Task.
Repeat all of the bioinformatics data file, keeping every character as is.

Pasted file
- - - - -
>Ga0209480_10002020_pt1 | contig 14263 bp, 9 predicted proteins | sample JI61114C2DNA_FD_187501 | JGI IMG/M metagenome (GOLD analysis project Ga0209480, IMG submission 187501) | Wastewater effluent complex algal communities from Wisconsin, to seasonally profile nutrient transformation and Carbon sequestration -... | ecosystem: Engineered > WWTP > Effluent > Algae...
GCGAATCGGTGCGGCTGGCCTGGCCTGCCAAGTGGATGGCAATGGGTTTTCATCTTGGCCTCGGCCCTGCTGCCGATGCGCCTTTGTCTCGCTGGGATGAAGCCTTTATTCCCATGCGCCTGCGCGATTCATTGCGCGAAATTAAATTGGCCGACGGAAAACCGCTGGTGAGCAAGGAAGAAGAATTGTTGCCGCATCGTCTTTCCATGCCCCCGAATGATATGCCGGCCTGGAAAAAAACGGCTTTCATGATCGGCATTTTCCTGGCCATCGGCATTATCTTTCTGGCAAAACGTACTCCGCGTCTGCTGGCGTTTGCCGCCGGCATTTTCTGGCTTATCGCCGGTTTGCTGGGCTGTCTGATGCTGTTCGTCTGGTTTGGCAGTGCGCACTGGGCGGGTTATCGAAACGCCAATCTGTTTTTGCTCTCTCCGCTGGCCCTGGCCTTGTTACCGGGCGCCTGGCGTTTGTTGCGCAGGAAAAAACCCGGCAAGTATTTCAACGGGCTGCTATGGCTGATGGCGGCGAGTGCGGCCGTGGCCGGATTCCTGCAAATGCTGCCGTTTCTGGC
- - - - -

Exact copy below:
>Ga0209480_10002020_pt1 | contig 14263 bp, 9 predicted proteins | sample JI61114C2DNA_FD_187501 | JGI IMG/M metagenome (GOLD analysis project Ga0209480, IMG submission 187501) | Wastewater effluent complex algal communities from Wisconsin, to seasonally profile nutrient transformation and Carbon sequestration -... | ecosystem: Engineered > WWTP > Effluent > Algae...
GCGAATCGGTGCGGCTGGCCTGGCCTGCCAAGTGGATGGCAATGGGTTTTCATCTTGGCCTCGGCCCTGCTGCCGATGCGCCTTTGTCTCGCTGGGATGAAGCCTTTATTCCCATGCGCCTGCGCGATTCATTGCGCGAAATTAAATTGGCCGACGGAAAACCGCTGGTGAGCAAGGAAGAAGAATTGTTGCCGCATCGTCTTTCCATGCCCCCGAATGATATGCCGGCCTGGAAAAAAACGGCTTTCATGATCGGCATTTTCCTGGCCATCGGCATTATCTTTCTGGCAAAACGTACTCCGCGTCTGCTGGCGTTTGCCGCCGGCATTTTCTGGCTTATCGCCGGTTTGCTGGGCTGTCTGATGCTGTTCGTCTGGTTTGGCAGTGCGCACTGGGCGGGTTATCGAAACGCCAATCTGTTTTTGCTCTCTCCGCTGGCCCTGGCCTTGTTACCGGGCGCCTGGCGTTTGTTGCGCAGGAAAAAACCCGGCAAGTATTTCAACGGGCTGCTATGGCTGATGGCGGCGAGTGCGGCCGTGGCCGGATTCCTGCAAATGCTGCCGTTTCTGGC